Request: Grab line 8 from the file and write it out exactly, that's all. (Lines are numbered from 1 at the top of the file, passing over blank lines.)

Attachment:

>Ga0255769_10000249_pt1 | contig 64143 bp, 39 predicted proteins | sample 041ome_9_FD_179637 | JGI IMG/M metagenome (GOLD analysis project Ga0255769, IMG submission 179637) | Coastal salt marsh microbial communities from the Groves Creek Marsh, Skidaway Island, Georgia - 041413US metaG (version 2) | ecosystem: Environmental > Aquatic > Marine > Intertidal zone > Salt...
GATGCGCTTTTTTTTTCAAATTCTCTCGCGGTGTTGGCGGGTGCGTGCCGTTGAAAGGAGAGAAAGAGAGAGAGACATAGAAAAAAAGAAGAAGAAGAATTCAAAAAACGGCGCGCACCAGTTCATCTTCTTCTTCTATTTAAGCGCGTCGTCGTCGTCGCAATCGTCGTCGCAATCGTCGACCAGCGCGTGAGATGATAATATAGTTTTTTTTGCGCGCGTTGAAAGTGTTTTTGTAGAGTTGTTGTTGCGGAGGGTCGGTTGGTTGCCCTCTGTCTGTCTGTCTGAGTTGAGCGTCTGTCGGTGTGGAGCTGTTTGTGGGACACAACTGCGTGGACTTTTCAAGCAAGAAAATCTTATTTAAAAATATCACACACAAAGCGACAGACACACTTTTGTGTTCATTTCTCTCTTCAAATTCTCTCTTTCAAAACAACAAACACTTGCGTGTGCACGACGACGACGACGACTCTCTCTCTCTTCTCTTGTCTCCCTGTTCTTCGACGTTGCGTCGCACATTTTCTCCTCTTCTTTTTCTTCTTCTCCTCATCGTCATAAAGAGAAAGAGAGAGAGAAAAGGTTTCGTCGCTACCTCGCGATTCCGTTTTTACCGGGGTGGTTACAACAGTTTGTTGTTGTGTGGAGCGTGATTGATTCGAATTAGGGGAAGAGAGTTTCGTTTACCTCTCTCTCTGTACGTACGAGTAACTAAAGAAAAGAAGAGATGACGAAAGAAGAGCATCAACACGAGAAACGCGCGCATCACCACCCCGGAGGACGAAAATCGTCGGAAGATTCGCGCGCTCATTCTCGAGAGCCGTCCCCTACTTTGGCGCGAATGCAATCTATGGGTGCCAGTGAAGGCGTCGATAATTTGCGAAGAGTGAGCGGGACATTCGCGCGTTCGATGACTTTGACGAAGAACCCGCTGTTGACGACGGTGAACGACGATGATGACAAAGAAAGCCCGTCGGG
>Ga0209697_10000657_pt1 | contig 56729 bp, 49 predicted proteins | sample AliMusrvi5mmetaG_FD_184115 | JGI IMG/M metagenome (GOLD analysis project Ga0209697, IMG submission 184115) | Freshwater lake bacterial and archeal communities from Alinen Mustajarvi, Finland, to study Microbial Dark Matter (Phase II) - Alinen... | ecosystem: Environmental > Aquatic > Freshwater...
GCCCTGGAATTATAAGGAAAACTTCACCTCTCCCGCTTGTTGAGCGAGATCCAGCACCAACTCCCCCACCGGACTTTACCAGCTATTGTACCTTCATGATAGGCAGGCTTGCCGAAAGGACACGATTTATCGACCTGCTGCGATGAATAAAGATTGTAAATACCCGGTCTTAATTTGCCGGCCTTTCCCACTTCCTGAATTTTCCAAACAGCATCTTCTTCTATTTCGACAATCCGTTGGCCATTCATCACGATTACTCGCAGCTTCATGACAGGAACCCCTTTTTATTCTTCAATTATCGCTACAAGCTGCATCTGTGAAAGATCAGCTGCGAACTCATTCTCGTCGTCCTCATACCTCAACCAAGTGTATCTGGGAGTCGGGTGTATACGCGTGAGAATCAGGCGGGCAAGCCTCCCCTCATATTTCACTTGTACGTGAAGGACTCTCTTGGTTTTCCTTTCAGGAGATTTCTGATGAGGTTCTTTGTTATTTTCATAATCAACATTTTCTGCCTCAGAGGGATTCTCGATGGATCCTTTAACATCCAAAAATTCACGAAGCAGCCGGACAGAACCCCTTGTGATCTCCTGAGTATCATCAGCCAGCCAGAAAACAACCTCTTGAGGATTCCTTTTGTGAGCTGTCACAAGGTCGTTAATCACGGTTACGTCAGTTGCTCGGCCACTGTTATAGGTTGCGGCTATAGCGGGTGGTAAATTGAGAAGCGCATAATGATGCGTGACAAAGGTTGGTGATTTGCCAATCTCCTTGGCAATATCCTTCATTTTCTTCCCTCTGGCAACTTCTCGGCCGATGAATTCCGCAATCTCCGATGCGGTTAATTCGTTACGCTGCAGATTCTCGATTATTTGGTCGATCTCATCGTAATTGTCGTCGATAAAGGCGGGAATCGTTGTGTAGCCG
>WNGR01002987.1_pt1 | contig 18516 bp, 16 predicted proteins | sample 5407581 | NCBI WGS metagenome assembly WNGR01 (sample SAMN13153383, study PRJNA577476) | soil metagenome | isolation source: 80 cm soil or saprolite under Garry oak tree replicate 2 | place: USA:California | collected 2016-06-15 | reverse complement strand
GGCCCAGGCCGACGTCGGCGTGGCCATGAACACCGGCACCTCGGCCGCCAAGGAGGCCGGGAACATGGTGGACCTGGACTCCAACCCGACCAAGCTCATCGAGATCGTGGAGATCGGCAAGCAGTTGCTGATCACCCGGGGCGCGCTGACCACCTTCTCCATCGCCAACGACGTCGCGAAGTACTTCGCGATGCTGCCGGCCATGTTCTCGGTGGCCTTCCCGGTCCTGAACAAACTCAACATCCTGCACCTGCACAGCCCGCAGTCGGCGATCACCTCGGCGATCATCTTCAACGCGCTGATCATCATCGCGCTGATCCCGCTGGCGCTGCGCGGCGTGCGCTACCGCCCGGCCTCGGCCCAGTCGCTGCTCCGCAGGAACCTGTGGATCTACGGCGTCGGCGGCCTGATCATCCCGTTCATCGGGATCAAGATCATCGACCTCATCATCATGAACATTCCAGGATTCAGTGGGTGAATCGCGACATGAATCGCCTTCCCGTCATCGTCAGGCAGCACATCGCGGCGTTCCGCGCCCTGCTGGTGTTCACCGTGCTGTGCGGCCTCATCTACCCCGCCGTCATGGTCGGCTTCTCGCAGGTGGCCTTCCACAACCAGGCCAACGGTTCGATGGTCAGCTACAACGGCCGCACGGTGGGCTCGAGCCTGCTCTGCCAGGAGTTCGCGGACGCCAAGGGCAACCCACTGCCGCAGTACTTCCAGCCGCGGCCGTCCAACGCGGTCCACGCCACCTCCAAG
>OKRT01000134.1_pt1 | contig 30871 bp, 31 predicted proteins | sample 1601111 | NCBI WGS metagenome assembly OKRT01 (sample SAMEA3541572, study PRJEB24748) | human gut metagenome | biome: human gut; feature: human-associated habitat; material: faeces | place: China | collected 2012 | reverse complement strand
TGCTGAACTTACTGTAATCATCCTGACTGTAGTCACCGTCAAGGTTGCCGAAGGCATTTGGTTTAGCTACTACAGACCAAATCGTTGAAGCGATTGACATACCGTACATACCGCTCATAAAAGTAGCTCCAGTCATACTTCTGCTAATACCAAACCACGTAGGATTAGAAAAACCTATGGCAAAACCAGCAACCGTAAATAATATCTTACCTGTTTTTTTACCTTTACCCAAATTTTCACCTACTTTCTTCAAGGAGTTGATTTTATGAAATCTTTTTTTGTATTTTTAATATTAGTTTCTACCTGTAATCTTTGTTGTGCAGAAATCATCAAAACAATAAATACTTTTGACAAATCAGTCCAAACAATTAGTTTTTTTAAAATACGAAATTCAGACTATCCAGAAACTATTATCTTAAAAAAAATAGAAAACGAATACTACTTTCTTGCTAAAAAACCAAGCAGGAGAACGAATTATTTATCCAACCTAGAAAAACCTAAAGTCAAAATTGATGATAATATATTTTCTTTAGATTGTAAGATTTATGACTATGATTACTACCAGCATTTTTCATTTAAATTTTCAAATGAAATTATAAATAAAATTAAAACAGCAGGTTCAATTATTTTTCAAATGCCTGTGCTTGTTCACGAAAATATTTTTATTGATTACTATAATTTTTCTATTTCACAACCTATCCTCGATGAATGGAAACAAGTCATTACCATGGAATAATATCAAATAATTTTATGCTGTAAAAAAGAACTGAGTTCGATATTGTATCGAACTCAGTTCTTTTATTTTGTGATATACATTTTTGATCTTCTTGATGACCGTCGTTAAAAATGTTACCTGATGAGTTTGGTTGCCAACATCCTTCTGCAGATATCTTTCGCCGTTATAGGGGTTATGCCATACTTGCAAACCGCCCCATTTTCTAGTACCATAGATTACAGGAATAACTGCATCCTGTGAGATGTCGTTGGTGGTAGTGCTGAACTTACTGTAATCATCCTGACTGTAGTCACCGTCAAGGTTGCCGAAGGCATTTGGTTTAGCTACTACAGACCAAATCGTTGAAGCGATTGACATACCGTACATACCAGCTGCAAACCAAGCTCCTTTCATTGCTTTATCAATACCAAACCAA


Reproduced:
TGCTGAACTTACTGTAATCATCCTGACTGTAGTCACCGTCAAGGTTGCCGAAGGCATTTGGTTTAGCTACTACAGACCAAATCGTTGAAGCGATTGACATACCGTACATACCGCTCATAAAAGTAGCTCCAGTCATACTTCTGCTAATACCAAACCACGTAGGATTAGAAAAACCTATGGCAAAACCAGCAACCGTAAATAATATCTTACCTGTTTTTTTACCTTTACCCAAATTTTCACCTACTTTCTTCAAGGAGTTGATTTTATGAAATCTTTTTTTGTATTTTTAATATTAGTTTCTACCTGTAATCTTTGTTGTGCAGAAATCATCAAAACAATAAATACTTTTGACAAATCAGTCCAAACAATTAGTTTTTTTAAAATACGAAATTCAGACTATCCAGAAACTATTATCTTAAAAAAAATAGAAAACGAATACTACTTTCTTGCTAAAAAACCAAGCAGGAGAACGAATTATTTATCCAACCTAGAAAAACCTAAAGTCAAAATTGATGATAATATATTTTCTTTAGATTGTAAGATTTATGACTATGATTACTACCAGCATTTTTCATTTAAATTTTCAAATGAAATTATAAATAAAATTAAAACAGCAGGTTCAATTATTTTTCAAATGCCTGTGCTTGTTCACGAAAATATTTTTATTGATTACTATAATTTTTCTATTTCACAACCTATCCTCGATGAATGGAAACAAGTCATTACCATGGAATAATATCAAATAATTTTATGCTGTAAAAAAGAACTGAGTTCGATATTGTATCGAACTCAGTTCTTTTATTTTGTGATATACATTTTTGATCTTCTTGATGACCGTCGTTAAAAATGTTACCTGATGAGTTTGGTTGCCAACATCCTTCTGCAGATATCTTTCGCCGTTATAGGGGTTATGCCATACTTGCAAACCGCCCCATTTTCTAGTACCATAGATTACAGGAATAACTGCATCCTGTGAGATGTCGTTGGTGGTAGTGCTGAACTTACTGTAATCATCCTGACTGTAGTCACCGTCAAGGTTGCCGAAGGCATTTGGTTTAGCTACTACAGACCAAATCGTTGAAGCGATTGACATACCGTACATACCAGCTGCAAACCAAGCTCCTTTCATTGCTTTATCAATACCAAACCAA